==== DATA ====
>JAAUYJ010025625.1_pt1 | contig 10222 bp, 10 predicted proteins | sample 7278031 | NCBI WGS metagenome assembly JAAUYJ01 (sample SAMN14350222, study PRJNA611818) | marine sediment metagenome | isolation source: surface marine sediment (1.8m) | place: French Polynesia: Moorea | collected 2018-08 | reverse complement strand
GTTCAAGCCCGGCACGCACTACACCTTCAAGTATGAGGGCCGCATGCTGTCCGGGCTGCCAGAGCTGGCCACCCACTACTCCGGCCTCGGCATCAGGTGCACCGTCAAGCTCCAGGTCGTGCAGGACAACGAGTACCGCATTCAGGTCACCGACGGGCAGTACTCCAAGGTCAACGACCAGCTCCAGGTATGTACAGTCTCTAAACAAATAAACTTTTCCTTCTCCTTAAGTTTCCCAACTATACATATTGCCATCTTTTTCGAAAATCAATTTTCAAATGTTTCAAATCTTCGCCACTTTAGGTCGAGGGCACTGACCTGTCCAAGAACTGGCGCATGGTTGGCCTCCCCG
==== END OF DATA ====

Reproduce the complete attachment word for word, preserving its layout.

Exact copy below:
>JAAUYJ010025625.1_pt1 | contig 10222 bp, 10 predicted proteins | sample 7278031 | NCBI WGS metagenome assembly JAAUYJ01 (sample SAMN14350222, study PRJNA611818) | marine sediment metagenome | isolation source: surface marine sediment (1.8m) | place: French Polynesia: Moorea | collected 2018-08 | reverse complement strand
GTTCAAGCCCGGCACGCACTACACCTTCAAGTATGAGGGCCGCATGCTGTCCGGGCTGCCAGAGCTGGCCACCCACTACTCCGGCCTCGGCATCAGGTGCACCGTCAAGCTCCAGGTCGTGCAGGACAACGAGTACCGCATTCAGGTCACCGACGGGCAGTACTCCAAGGTCAACGACCAGCTCCAGGTATGTACAGTCTCTAAACAAATAAACTTTTCCTTCTCCTTAAGTTTCCCAACTATACATATTGCCATCTTTTTCGAAAATCAATTTTCAAATGTTTCAAATCTTCGCCACTTTAGGTCGAGGGCACTGACCTGTCCAAGAACTGGCGCATGGTTGGCCTCCCCG